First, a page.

Household spending has closely tracked house prices in Canada (Chart 1). When house prices grew sharply in 2016–17, household spending also grew at a robust pace. More recently, house price growth and household spending growth have fallen to levels last seen in 2011.
Household spending and house prices are driven by common forces, including monetary and macroprudential policies, as well as economic conditions. But they also move together because of something called the “collateral effect”: as home values rise, homeowners find it easier to borrow using their home value as security. This increased borrowing is then used, in part, to finance household spending. If this collateral effect is strong, it could leave the economy more vulnerable to adverse events, such as a large decline in house prices. Specifically, if equity extraction contributes meaningfully to household spending in normal times, its absence can exacerbate spending cuts in bad times.
In this note, we measure home equity extraction in Canada and track its evolution over time. We then assess how much it has contributed to household spending in recent years. This analysis uses anonymized credit bureau data from TransUnion (TU), containing account-level information for approximately 25 million credit-active consumers.
Chart 1: Annual growth in household spending and house prices
Equity extraction totalled $89 billion at the peak in 2017
Canadian homeowners can extract equity from their homes in two ways:
- Home equity line of credit (HELOC): This is a line of credit secured against the borrower’s home. In Canada, homeowners can access up to 65 percent of the value of their home through a HELOC. But the sum of the outstanding mortgage balance and HELOC must not exceed 80 percent of the value of the home.
- Mortgage refinancing: This entails replacing an existing mortgage with a larger one—up to 80 percent of the value of the home. While the TU data do not explicitly document this form of equity extraction, an algorithm was developed to help identify it.
Total equity extraction peaked at $89 billion in 2017. Of this, $49 billion was through HELOCs and $40 billion through mortgage refinancing (Chart 2). Over our period of study, equity extraction through HELOCs has tended to be higher than equity extraction through refinancing, accounting for about 60 percent of total equity extraction, on average. However, the two methods of equity extraction have shared similar dynamics, with a notable rise between 2014 and 2017 and a decline in 2018.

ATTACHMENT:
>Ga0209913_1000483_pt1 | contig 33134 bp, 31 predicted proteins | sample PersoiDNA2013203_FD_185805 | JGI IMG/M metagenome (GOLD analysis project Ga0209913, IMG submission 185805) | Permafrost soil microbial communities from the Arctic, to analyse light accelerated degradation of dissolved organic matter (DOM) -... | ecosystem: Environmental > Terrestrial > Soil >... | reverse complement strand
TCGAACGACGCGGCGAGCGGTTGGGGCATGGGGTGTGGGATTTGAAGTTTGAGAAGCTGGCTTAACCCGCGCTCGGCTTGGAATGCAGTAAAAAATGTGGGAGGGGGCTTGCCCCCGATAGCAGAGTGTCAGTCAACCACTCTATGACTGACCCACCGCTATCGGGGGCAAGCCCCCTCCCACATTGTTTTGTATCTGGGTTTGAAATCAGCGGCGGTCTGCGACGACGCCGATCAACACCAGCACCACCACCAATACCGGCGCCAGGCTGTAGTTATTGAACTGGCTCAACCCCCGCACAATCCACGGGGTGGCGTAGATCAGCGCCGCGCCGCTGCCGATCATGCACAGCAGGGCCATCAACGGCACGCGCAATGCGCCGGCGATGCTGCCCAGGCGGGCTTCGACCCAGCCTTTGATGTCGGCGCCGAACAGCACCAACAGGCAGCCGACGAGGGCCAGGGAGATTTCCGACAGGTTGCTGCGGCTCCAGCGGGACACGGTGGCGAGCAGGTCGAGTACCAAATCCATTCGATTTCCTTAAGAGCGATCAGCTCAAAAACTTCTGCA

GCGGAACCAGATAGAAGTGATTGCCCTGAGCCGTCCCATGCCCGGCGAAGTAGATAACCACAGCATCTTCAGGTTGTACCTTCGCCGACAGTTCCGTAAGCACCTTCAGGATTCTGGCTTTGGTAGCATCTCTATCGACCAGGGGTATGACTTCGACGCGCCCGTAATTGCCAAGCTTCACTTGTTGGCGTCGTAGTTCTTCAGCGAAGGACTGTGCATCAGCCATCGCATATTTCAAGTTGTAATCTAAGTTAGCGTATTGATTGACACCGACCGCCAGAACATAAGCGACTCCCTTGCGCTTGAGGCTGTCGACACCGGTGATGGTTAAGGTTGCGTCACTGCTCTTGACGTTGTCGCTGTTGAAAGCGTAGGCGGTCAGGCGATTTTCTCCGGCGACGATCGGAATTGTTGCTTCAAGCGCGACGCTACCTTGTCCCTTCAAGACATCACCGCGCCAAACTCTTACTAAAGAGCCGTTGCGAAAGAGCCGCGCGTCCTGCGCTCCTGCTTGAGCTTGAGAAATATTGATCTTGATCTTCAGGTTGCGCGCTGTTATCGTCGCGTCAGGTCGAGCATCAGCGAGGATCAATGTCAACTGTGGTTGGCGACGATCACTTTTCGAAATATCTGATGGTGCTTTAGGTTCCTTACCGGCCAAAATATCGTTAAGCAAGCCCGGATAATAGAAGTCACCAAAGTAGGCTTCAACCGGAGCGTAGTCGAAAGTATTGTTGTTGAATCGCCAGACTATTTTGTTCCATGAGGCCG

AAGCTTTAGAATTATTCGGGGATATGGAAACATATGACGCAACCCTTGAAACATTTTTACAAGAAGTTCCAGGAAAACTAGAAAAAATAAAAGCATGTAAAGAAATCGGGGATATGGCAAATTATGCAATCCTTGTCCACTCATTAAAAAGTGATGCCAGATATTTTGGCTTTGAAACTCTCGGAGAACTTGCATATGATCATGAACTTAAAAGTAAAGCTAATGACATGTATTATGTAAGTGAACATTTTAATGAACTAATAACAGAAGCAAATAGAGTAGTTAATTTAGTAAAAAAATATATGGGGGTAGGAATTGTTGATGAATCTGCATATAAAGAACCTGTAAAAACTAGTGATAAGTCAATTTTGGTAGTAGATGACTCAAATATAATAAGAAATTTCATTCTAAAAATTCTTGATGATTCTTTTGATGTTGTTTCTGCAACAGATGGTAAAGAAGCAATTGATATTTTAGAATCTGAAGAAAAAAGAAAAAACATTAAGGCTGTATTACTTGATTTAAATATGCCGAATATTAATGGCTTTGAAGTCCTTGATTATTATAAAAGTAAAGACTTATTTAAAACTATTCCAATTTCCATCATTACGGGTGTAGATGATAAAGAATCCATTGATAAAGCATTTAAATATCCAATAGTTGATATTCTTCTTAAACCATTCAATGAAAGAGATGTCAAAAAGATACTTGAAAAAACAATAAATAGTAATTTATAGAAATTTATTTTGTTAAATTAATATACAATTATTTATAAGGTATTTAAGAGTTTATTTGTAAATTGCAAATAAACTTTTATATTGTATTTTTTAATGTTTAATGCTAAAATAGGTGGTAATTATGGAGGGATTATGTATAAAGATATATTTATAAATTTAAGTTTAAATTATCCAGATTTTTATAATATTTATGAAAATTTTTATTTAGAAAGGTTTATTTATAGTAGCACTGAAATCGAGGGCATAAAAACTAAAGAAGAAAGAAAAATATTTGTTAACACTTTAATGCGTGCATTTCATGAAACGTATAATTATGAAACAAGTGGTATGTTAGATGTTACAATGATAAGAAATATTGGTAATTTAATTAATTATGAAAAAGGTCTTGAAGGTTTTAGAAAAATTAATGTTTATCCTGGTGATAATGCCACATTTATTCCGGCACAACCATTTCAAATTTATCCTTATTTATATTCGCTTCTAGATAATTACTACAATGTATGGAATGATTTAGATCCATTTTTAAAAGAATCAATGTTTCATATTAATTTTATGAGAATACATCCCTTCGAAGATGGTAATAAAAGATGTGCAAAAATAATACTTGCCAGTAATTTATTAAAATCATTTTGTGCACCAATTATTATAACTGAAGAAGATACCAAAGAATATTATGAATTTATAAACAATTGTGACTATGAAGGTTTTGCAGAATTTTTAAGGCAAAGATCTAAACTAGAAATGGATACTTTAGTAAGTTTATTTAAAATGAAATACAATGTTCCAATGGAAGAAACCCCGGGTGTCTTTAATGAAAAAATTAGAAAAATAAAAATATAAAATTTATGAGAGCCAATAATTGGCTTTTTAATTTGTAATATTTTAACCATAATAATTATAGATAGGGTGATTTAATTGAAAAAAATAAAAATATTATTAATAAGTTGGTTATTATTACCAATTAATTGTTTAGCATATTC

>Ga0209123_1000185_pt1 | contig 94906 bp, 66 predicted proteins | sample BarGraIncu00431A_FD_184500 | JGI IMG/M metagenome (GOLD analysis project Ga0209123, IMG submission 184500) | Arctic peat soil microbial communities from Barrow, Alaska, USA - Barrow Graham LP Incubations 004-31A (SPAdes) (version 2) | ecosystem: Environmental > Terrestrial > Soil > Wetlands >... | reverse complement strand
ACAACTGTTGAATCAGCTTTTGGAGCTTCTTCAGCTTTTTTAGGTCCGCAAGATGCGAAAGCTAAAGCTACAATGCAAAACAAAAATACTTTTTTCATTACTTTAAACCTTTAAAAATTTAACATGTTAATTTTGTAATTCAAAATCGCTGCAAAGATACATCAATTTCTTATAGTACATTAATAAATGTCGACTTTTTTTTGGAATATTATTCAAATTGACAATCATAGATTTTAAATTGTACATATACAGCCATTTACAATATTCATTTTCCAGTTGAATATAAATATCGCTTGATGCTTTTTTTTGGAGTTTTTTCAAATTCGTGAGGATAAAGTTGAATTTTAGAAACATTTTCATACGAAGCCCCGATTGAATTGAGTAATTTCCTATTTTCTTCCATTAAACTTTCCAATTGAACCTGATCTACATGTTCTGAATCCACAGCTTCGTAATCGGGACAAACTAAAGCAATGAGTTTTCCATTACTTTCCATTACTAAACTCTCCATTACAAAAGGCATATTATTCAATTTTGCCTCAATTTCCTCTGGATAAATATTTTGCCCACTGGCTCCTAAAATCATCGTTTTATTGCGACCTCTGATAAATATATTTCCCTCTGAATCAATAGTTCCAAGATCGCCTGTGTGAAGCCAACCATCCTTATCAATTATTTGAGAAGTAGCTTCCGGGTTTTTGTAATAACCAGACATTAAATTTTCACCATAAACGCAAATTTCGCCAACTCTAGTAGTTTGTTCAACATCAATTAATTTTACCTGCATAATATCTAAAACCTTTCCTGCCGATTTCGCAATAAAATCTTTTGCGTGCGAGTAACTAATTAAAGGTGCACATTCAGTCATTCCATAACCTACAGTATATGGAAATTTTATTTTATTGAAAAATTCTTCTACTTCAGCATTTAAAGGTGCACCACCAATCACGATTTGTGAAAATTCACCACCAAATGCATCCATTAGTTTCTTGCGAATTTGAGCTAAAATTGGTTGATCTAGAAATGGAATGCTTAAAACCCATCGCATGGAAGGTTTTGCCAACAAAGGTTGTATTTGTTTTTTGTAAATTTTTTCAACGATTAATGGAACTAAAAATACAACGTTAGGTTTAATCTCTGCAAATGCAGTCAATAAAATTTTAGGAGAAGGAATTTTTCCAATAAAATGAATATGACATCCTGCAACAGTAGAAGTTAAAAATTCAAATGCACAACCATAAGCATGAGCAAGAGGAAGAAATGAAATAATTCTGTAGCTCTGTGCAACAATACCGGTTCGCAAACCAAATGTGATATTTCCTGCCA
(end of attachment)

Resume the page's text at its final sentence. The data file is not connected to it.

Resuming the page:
Chart 2: Total equity extraction in Canada
More people use HELOCS, but more equity is extracted through refinancing
To better understand the evolution of equity extraction, it is useful to separate the aggregate dollar amounts into the number of people extracting equity (equity extractors) and the amount of equity extracted.1 Chart 3 shows that both factors have influenced aggregate equity extraction, though there have been sharper movements in the number of equity extractors.
It is also evident that equity extraction through refinancing is much less prevalent than equity extraction through HELOCs. In 2017, about 380,000 mortgagors refinanced their mortgages to take out equity, whereas nearly 2 million homeowners used HELOCs. People who refinance their mortgage, however, tend to take out more equity than those who use HELOCs. For example, the median amount of equity extracted through refinancing was $54,000 in 2017, compared with just $12,000 for those extracting equity through HELOCs. This is intuitive given that HELOCs offer the flexibility to extract available home equity on demand, whereas equity extraction through refinancing is a point-in-time decision typically tied to the renewal schedule of the mortgage (five years, in most cases).
Chart 3: Decomposition of equity extraction
a. Mortgage refinancing
Alberta led the increase in equity extraction observed in 2015
An interesting observation from the preceding charts is that the increase in equity extraction predated the housing market strength that began in 2016. To further understand this observation, we look at the number of equity extractors by province (Chart 4).
The 2015 increase in the number of equity extractors is attributable, in part, to increased equity extraction in Alberta. This suggests that the ability to tap into home equity helped buffer the impact of the oil price shock in Alberta, where homeowners had previously benefited from a prolonged rise in house prices.